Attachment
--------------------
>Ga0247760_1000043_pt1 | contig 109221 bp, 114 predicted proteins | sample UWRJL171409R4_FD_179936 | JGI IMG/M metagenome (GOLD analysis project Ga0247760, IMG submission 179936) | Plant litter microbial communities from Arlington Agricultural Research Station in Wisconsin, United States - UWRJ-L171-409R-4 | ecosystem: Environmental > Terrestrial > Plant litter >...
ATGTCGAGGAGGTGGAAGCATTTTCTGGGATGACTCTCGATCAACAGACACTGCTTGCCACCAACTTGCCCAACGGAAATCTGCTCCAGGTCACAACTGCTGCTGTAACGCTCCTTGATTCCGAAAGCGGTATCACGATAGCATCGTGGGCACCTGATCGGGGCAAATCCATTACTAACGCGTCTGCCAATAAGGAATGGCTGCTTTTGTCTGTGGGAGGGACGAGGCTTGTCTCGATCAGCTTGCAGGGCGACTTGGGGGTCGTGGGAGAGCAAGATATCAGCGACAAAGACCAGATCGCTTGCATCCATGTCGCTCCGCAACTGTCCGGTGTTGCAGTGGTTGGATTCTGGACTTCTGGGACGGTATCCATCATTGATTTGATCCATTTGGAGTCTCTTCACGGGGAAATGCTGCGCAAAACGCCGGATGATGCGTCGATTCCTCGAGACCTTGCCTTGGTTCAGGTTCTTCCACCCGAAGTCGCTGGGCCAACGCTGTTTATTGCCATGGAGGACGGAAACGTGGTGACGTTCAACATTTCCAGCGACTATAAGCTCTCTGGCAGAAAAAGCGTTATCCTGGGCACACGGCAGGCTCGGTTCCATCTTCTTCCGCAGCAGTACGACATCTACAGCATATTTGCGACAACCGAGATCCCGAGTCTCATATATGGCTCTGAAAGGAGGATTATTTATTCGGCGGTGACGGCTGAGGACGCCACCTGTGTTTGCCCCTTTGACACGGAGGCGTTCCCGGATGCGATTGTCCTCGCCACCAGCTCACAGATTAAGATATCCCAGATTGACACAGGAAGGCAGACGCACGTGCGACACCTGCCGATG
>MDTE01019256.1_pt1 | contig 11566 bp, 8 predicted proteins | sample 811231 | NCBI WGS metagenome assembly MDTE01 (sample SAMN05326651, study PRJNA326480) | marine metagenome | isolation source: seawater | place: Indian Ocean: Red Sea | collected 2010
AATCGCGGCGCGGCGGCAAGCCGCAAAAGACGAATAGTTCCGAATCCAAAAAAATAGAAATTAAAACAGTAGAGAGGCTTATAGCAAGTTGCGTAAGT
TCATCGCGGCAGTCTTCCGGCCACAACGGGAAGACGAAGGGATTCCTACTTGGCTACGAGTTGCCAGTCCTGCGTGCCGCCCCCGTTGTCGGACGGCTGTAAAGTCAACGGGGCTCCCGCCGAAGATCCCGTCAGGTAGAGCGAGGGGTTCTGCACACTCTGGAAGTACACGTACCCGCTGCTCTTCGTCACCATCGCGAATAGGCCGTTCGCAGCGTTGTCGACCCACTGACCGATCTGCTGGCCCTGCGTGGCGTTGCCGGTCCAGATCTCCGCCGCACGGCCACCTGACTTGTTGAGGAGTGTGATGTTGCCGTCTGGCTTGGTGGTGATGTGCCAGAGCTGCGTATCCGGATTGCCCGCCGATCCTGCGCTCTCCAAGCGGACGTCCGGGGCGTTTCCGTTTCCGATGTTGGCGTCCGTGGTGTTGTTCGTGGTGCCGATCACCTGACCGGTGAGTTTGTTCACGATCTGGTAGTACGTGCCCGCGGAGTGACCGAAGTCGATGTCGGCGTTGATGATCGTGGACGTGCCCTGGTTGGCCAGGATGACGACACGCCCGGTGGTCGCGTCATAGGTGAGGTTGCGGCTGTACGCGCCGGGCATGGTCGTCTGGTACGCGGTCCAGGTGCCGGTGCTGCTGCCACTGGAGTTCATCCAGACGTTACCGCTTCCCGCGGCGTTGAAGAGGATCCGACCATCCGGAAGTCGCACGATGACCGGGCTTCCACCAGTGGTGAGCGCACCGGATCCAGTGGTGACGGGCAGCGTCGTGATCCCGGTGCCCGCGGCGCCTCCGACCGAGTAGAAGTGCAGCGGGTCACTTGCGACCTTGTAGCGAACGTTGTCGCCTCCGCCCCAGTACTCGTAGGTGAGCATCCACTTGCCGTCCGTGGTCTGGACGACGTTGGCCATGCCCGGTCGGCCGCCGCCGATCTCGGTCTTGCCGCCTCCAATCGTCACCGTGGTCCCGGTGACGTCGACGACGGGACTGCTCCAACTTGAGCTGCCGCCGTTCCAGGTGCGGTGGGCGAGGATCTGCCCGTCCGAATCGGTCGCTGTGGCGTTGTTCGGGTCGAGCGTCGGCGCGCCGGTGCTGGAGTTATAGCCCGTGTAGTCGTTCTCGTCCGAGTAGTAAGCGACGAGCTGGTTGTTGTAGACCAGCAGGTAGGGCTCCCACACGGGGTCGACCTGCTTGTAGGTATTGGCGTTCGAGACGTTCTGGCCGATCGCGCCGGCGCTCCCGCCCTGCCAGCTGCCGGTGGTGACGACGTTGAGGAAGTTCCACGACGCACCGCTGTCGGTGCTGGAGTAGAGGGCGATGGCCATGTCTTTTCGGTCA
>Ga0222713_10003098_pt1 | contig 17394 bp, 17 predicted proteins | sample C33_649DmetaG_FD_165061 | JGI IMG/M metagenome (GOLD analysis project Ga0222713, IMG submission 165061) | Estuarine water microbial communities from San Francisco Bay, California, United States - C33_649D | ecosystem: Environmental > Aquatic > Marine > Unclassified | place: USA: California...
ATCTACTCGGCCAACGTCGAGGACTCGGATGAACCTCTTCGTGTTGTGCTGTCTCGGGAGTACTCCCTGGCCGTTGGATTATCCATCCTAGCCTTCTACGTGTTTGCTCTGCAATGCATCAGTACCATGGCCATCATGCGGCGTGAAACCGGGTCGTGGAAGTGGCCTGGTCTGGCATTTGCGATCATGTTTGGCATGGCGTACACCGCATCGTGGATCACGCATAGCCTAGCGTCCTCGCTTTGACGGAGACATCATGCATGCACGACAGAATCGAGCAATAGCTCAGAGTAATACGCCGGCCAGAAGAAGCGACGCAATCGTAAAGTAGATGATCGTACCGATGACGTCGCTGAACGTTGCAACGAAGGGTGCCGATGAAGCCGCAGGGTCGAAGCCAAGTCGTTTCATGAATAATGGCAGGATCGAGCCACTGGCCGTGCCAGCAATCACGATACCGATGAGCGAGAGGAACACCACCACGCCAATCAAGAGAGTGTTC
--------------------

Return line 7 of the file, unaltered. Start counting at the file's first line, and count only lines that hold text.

ATCTACTCGGCCAACGTCGAGGACTCGGATGAACCTCTTCGTGTTGTGCTGTCTCGGGAGTACTCCCTGGCCGTTGGATTATCCATCCTAGCCTTCTACGTGTTTGCTCTGCAATGCATCAGTACCATGGCCATCATGCGGCGTGAAACCGGGTCGTGGAAGTGGCCTGGTCTGGCATTTGCGATCATGTTTGGCATGGCGTACACCGCATCGTGGATCACGCATAGCCTAGCGTCCTCGCTTTGACGGAGACATCATGCATGCACGACAGAATCGAGCAATAGCTCAGAGTAATACGCCGGCCAGAAGAAGCGACGCAATCGTAAAGTAGATGATCGTACCGATGACGTCGCTGAACGTTGCAACGAAGGGTGCCGATGAAGCCGCAGGGTCGAAGCCAAGTCGTTTCATGAATAATGGCAGGATCGAGCCACTGGCCGTGCCAGCAATCACGATACCGATGAGCGAGAGGAACACCACCACGCCAATCAAGAGAGTGTTC